Combat Robotics has always and forever long been a great passion of mine. From childhood i wanted to build a rather large sized combat robot myself but due to lack of skill and funds was unable to do so. Recently i decided that it was time and I undertook a challenge to build a 30 Kg combat robot within $100.
I am going to give you guys a complete rundown of my build. Hope you guys find it innovative.
- 2' x 2.5' x 1' Dimensions
- 28 Kg Weight
- 1 ft/s Velocity
- High Power
- Front Wedge
- Front Raiser
- 2 Hours run time
- 24 v 9 Ah Battery System
- Stable Rugged Design
Step 1: Parts and Tools
Well basically the robot is built out of threaded rods and hard wood.
- 12mm Threaded Rods (approx. 35 ft) Web Page
- 2" x 2" Hard Wood Lengths (approx. 12 ft)
- 12mm Nuts and Washers (approx. 100) Web PageWeb Page
- 10" Wheels with 12mm Hub
- Motor Cycle Main Sprocket Sets Web Page
- Motor Cycle Chain Web Page
- Car Wind Shield Wiper Motors Web Page
- 2mm Steel Sheet Pieces Web Page
- Sealed Lead Acid Battery Web Page
- 9g Servos (3 pieces) Web Page
- High Power Lever Switch (12 pieces) Web Page
- High Power Wires Web Page
- Spade Terminal Connectors Web Page
- Caster Wheels Web Page
- 5v Regulator Web Page
- Card Board
For me the cost for all these parts was around $100. I saved a lot on the motors as i got them from the junkyard. Other parts i bought all from local stores which were much cheaper.
- Hack Saw
- Wood Saw
- Drill Press/Hand Drill
- Hot Glue
- Crimping Tool
- Screw Drivers
- Metal Shop (I went to the one near my home)
Step 2: Planning and Layout
Before starting out on the final design i test fitted some of the pieces just to get an idea of how and where the things will go. I sketched many plans on paper to get a rough idea of the placement. Unfortunately i threw them so have nothing to show.
The images are just some test fits to check the wood pieces are right and to get a rough idea of the size and weight.
Step 3: Fitting the Sprocket to the Wheels
I started off by attaching the sprockets to the wheels. This was a critical part and had to be sturdy so that it doesnt break during operation. I basically drilled holes in the wheels and matching holes in the sprocket. Then i used pieces of the threaded rods to attach them.
Step 4: Cutting the Wood
I cut the wood into 6" blocks. Then i made holes for the threaded rods. The holes were made according to the placement of the block in the robot.
Step 5: Prepping the Motors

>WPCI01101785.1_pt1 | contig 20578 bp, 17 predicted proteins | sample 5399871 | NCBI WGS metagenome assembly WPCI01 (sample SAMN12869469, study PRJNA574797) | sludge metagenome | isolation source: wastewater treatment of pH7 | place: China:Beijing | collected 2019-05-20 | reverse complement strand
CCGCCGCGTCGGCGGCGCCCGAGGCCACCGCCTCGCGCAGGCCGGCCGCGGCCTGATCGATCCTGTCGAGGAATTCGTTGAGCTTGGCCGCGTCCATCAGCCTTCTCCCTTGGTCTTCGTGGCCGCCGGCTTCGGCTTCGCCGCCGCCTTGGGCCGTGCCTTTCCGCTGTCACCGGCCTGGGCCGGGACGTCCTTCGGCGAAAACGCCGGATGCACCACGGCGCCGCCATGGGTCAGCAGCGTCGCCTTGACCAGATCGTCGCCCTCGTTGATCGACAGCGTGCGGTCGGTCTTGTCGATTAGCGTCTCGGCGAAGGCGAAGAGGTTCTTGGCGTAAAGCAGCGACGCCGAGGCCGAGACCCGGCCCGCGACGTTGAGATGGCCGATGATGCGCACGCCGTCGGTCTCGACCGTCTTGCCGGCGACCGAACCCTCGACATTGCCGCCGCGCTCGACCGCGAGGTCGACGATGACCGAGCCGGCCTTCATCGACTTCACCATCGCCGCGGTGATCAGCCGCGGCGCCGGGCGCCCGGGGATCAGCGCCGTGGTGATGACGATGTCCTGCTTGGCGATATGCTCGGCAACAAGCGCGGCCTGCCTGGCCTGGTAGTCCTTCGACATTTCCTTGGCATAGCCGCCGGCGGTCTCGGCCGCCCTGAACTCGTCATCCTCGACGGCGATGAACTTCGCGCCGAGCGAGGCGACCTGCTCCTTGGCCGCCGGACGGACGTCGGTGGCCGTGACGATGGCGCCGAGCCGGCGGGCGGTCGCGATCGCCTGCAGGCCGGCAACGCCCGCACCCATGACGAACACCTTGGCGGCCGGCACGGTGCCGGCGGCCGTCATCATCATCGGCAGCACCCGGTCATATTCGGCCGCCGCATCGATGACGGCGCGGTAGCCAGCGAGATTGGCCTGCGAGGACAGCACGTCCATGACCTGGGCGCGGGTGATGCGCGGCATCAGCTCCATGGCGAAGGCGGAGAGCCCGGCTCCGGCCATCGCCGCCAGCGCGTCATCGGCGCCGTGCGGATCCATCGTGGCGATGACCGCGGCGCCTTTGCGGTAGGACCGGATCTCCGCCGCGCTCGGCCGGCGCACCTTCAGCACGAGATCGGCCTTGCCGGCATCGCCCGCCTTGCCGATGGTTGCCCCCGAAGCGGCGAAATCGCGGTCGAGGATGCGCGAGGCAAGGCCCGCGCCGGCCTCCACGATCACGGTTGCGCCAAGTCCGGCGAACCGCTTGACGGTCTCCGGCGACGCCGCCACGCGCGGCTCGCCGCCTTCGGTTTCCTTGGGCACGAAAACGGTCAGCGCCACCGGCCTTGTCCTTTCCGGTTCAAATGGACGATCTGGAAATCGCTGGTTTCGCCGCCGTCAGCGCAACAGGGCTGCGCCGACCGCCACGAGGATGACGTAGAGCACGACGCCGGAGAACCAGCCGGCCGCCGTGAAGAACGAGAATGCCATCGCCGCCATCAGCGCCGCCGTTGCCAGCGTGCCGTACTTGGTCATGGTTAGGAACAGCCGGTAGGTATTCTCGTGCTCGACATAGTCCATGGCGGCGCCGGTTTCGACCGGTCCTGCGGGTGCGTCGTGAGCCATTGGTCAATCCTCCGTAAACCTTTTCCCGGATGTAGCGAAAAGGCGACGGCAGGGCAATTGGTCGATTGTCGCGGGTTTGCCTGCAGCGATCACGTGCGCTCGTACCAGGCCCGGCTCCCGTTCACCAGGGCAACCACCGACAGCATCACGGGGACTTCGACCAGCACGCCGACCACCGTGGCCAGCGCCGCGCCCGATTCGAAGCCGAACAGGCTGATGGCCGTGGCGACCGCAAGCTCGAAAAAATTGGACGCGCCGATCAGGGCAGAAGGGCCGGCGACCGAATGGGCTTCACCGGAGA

The Wiper motors need some work to be installed in the bot. First of all you need to open up the motor and remove the ground from the body of the motor. I used the low power wire and used that for ground. Then you need to mount the motors on a 6" x 6" steel sheet. I drilled holes and mounted the motor. Then on to the sprocket. For that i cut up the piece that was pre mounted on the motor hub and then had it welded centered on the small sprocket. Then i mounted the sprocket on the motor. I also drilled holes for mounting the motors on the robot.
Step 6: Main Assembly
I assembled all of the parts together. Had to open it up or change stuff many times. The images are pretty self explanatory. I mounted the motors as well. The chain were cut according to size and then clipped on. The motors can be moved forward and backward to increase or decrease tension in the chain.
The chain is dangerous. Keep hands clear while operating.
Step 7: Adding Battery + Electronics
You might notice in the images that the position of the wedge and caster wheels change. Well that is true because i was experimenting with various designs. I will explain the final one later on.
The batteries chosen were two 12 V 9 Ah Lead Acid Batteries. They have good results and weight wasnt and issue. I fitted them in two small compartments using foam and then secured then first by a metal strip and later by a metal sheet.
For the electronics i used spade terminal connectors all the way round. I used a basic switch and a fuse for safety. As for the motor controller i experimented with PWM H bridge motor controllers but a few "Pops" later i gave up and turned to a reliable and cheaper solution. I used servos with a mechanical H Bridge Switch Assembly. I connected the servos directly to the hobby remote and easy peasy. I was in business.
Step 8: Finalizing
Now that all is done i finalized the bot. I attached a metal sheet on the top and bottom. Also a sheet for the front wedge. I placed the caster wheels on the front most piece for better stability. Here you may also notice the different designs in the photos.
Move on the next step for some "Inner Info"
Step 9: Stages in Wedge Design
1. First I had the wedge in the front and caster assembly in the centre. But there was an issue. Whenever weight was but on the wedge the caster wheels became a pivot point and the rear wheels lost traction. So not effective.
2. Then i moved the wedge at the back and had caster wheels on both sides of the main wheels but that was not good too as on un-even surface the main wheels lost traction.
3. The final design was one with a front wedge but the caster wheels below the wedge giving not pivot point. Hence there was maximum traction
Step 10: Done But Not Complete
For that i used another motor. Did the same "mods" on it and then mounted it. I used a smaller chain as i had it available. Use the threaded rod for the arm. Gave it a 90 degree bend and then attached it to the bot. Made another motor switch assembly and then i was done.
Step 11: Final Version
Step 12: Conclusion
Well the main challenge to build a working bot was successfully accomplished. Now all that is left is to take it face to face with other bots. I will post videos soon.
Please comment and favorite. Support me by voting. Much appreciated.